Partly this is what makes a good remake: identifying all of the areas where people wanted more, imagined more, and then actually delivering it. A choice opinion maybe, but for me, the only good part of Final Fantasy VII was Midgar – as soon as I left that city and entered into what was supposed to be the game proper, I always became distracted and the story tailed off, and I found myself struggling to care about any of the other environments. And I can’t have been the only one, because what Final Fantasy VII Remake does so well and what it was lauded for was refocusing on that city, clearly one of Square’s most vivid and recognisable locations, now given much more substantial character and depth.
Likewise, I remember playing 2002’s Mafia and getting frustrated how despite the plot, the characters and the setting, whenever I entered a driving section or a shootout, it felt like I was experiencing something very clunky and artificial, that the competence and slickness of the overall presentation was never matched by the parts that you actually play. Hence, the 2020 remake, which leaves most of the story untouched but adds to it, refines it by making the missions equally as coherent (you don’t trip over the mechanics and have to keep restarting; when Tommy looks and talks like a killer in the cutscenes, he feels like one in the gameplay) stands out, again, as an example of what remakes should aim to achieve.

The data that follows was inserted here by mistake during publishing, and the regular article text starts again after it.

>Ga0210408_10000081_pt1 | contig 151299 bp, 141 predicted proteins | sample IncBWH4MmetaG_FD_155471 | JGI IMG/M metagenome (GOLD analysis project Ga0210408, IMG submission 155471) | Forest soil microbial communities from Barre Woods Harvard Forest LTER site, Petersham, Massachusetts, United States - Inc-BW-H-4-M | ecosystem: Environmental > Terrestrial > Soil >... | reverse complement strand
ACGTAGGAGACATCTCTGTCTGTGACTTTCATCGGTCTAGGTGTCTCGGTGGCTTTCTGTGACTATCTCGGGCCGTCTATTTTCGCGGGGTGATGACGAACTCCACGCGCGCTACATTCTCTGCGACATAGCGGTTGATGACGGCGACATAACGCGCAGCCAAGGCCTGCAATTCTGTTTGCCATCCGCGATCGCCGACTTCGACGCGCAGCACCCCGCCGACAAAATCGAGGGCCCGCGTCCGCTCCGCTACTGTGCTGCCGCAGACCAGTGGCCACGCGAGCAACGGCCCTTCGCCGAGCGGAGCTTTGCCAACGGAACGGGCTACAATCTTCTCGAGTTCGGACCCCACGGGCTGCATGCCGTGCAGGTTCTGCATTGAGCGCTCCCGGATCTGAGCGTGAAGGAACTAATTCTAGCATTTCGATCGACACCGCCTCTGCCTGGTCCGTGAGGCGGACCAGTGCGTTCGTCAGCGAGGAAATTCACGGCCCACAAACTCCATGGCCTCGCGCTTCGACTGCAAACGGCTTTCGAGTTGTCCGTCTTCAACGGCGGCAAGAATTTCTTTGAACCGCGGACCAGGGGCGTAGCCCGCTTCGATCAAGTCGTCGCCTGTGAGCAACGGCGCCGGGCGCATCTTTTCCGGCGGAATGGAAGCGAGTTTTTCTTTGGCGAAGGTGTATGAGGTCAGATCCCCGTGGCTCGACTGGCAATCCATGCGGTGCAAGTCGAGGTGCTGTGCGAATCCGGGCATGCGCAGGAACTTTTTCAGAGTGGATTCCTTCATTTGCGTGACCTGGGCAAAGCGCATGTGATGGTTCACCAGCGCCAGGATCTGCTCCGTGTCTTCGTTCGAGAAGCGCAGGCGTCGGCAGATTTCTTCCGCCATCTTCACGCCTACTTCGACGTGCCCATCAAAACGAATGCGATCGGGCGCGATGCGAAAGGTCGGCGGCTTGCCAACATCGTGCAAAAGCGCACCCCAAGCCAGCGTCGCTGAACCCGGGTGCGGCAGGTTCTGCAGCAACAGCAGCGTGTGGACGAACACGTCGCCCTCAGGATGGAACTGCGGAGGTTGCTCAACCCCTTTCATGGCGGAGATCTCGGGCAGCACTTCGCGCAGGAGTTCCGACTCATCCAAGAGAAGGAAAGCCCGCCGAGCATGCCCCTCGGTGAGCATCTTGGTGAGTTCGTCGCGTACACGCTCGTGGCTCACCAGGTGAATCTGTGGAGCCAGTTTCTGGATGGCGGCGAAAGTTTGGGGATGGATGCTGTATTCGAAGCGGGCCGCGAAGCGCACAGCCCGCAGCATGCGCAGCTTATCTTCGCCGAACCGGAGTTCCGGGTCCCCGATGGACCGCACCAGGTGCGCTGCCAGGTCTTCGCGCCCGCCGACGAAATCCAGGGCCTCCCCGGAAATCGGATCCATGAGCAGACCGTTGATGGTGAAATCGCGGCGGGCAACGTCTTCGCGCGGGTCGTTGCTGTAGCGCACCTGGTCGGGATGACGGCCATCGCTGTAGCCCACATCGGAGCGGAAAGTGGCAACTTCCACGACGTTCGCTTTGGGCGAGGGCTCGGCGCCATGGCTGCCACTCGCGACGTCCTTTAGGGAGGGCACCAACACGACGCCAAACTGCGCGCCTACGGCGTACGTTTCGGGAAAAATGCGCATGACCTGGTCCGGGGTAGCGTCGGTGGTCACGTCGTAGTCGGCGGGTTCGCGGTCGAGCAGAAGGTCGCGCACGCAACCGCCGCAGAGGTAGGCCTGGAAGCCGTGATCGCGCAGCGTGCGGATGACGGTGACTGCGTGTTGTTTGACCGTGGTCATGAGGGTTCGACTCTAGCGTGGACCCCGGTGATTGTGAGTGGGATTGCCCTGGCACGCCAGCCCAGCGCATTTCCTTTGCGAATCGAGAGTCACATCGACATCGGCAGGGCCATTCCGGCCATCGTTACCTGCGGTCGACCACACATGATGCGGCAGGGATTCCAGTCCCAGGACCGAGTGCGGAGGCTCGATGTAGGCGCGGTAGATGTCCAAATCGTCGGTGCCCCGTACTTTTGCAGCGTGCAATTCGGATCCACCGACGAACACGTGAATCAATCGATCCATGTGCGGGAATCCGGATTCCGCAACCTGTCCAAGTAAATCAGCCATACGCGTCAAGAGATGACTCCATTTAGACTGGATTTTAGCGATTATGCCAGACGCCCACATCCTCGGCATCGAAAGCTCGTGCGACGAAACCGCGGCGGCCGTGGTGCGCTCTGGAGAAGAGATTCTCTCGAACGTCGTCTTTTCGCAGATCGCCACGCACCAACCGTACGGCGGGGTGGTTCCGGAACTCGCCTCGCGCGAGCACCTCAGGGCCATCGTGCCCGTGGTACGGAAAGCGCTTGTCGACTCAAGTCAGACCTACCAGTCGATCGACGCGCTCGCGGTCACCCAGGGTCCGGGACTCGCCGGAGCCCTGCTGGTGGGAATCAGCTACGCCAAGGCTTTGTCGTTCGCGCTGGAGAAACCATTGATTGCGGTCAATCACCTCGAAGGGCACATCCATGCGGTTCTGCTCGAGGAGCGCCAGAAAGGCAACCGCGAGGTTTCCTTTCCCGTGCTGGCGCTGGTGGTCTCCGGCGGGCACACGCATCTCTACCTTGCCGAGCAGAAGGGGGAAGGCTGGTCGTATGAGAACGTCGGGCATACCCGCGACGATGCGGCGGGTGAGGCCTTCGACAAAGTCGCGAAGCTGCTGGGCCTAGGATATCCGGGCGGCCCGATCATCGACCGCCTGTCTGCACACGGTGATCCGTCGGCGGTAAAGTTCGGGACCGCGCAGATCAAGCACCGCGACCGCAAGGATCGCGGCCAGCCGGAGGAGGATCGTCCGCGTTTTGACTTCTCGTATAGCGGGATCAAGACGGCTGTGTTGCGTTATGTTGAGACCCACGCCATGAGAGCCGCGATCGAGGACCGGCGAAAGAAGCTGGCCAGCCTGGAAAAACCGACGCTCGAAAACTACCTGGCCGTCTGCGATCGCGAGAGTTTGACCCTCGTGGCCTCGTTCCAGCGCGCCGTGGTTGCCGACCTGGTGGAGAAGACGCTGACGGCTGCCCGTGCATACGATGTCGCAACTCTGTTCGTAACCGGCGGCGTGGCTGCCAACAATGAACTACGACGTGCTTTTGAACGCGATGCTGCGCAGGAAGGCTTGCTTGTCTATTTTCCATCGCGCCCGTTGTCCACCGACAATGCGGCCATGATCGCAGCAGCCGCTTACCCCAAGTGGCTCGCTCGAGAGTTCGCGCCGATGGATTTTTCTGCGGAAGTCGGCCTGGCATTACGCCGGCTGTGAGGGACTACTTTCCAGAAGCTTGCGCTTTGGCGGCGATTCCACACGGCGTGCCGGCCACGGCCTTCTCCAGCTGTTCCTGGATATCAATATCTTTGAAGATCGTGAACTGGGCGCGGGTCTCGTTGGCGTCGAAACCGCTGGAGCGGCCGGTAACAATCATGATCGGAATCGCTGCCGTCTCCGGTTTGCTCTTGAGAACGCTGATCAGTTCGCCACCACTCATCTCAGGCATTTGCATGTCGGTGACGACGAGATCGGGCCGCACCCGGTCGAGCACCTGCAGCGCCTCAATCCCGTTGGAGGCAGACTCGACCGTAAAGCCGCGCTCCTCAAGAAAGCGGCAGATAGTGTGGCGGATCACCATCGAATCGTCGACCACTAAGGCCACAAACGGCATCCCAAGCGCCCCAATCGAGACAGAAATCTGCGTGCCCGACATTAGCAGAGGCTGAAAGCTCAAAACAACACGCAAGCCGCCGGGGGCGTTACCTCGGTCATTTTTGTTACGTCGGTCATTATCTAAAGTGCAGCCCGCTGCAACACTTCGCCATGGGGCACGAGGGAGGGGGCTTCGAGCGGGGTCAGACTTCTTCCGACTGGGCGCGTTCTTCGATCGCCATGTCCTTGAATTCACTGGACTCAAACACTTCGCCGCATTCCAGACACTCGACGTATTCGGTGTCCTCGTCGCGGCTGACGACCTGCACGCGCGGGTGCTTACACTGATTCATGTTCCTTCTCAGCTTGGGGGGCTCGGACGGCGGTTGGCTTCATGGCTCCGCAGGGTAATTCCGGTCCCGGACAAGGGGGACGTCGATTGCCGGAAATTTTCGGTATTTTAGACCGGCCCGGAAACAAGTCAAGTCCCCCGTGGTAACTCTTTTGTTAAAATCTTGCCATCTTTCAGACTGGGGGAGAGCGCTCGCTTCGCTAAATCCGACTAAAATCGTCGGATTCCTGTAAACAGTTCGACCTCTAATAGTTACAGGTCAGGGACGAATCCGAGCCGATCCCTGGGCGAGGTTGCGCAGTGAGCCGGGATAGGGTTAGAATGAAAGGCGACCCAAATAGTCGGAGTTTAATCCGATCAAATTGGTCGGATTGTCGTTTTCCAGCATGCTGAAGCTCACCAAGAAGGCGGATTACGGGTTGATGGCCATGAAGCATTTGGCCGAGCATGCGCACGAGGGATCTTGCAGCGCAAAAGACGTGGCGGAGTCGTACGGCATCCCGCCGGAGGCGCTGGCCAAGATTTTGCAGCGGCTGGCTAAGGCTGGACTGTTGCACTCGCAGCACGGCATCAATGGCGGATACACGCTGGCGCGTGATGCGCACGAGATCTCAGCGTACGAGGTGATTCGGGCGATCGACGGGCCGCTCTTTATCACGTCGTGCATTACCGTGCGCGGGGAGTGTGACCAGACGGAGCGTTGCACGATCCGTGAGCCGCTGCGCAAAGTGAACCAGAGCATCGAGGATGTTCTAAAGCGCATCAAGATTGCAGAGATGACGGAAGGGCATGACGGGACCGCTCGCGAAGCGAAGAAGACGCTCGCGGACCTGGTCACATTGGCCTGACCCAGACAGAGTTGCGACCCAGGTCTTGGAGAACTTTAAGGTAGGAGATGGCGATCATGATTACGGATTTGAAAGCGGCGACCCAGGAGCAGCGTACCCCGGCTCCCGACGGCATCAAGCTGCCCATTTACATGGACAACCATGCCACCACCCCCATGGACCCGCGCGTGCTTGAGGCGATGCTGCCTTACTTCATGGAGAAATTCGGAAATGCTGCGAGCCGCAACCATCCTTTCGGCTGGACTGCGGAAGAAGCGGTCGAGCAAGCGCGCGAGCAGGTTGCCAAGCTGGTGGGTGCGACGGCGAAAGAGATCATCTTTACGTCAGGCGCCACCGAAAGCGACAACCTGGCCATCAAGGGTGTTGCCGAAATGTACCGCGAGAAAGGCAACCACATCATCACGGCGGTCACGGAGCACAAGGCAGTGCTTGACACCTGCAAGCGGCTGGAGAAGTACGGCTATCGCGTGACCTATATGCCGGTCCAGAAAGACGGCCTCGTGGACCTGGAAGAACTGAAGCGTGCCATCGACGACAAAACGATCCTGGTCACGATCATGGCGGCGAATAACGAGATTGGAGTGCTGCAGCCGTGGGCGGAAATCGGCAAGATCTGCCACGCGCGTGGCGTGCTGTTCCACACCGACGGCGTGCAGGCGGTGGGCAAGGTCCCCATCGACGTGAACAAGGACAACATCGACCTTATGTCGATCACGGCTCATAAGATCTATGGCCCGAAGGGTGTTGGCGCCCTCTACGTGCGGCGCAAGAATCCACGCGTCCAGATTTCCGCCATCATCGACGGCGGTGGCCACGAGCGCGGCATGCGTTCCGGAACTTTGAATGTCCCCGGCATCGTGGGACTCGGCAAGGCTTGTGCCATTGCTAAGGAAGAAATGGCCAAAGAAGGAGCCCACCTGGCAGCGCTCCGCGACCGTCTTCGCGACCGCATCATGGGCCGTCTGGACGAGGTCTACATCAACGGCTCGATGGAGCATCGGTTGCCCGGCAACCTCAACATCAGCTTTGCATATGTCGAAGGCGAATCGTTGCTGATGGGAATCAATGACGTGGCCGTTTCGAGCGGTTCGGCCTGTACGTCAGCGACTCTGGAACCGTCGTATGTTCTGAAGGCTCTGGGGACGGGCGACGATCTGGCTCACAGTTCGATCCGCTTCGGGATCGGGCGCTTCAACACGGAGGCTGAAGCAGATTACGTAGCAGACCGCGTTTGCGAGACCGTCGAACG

This, I think, is the positive side of Resident Evil Remake’s legacy. As the game turns 20, I feel like it still provides a model for other remakes (Max Payne and its sequel perhaps) to follow. The goal is to identify what people remember – what they remember seeing, feeling and doing – and then which parts of that are accurate and which are rose-tinted, over charitable nostalgia. And then you actually deliver on the rose-tinted, over charitable nostalgia. You take what people imagine or remember those old games being like – the Spencer Estate was a vast, terrifying maze; Midgar was a sprawling metropolis; Mafia was a great third-person shooter, with tense and difficult gunfights – and you make it real.
The flipside to this approach is how remakes, if they are done well, can end up replacing the original game in both players’ memories and broader gaming history. As game-makers increasingly go back to the well and get better and better at remaking the games which made them big in the first place, we’re at risk of forgetting from where our culture first came. The influence of Resident Evil Remake, over not just the remakes of Final Fantasy VII and Mafia, but of Demon’s Souls, Black Mesa and of course Resident Evils 2 and 3, is very significant, and without it those games would not be as successful.
It would be foolish, then, to think that the lessons that may be learned from older video games only go back as far as 2002. Remakes can improve and serve as addendums to old games, but they shouldn’t be treated as replacements. It might be the yellow gem that gets you the Colt Python now, but you only enjoy that twist, and appreciate its lineage and how it's playing up to your expectations, when you remember a time when it used to be the red.
Follow the author on Twitter at @esmithwriter